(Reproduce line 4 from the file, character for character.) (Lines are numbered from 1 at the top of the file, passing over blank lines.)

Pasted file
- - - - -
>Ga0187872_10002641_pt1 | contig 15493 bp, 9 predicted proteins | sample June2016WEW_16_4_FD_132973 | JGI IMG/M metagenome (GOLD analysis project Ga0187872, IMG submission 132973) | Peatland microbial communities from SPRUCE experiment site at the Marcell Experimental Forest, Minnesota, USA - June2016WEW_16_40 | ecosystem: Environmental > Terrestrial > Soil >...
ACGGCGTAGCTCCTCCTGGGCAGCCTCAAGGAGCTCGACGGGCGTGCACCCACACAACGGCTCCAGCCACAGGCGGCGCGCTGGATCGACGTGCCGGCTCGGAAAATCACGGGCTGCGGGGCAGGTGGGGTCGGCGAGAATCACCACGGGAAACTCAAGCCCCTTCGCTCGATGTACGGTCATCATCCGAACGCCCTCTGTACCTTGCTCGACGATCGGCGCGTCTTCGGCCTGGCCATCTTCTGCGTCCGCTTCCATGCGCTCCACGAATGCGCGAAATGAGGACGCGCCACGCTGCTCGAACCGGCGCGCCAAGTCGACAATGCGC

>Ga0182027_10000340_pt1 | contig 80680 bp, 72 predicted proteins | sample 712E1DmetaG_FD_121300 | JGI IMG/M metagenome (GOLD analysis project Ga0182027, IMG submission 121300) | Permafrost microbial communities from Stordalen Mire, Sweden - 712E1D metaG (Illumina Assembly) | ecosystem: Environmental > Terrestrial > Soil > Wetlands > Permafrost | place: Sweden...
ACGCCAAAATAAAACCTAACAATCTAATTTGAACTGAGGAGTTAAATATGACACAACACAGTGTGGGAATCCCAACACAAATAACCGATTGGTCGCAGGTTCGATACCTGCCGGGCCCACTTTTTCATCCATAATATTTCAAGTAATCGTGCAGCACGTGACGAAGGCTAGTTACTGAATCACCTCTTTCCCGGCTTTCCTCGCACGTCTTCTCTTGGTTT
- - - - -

ACGCCAAAATAAAACCTAACAATCTAATTTGAACTGAGGAGTTAAATATGACACAACACAGTGTGGGAATCCCAACACAAATAACCGATTGGTCGCAGGTTCGATACCTGCCGGGCCCACTTTTTCATCCATAATATTTCAAGTAATCGTGCAGCACGTGACGAAGGCTAGTTACTGAATCACCTCTTTCCCGGCTTTCCTCGCACGTCTTCTCTTGGTTT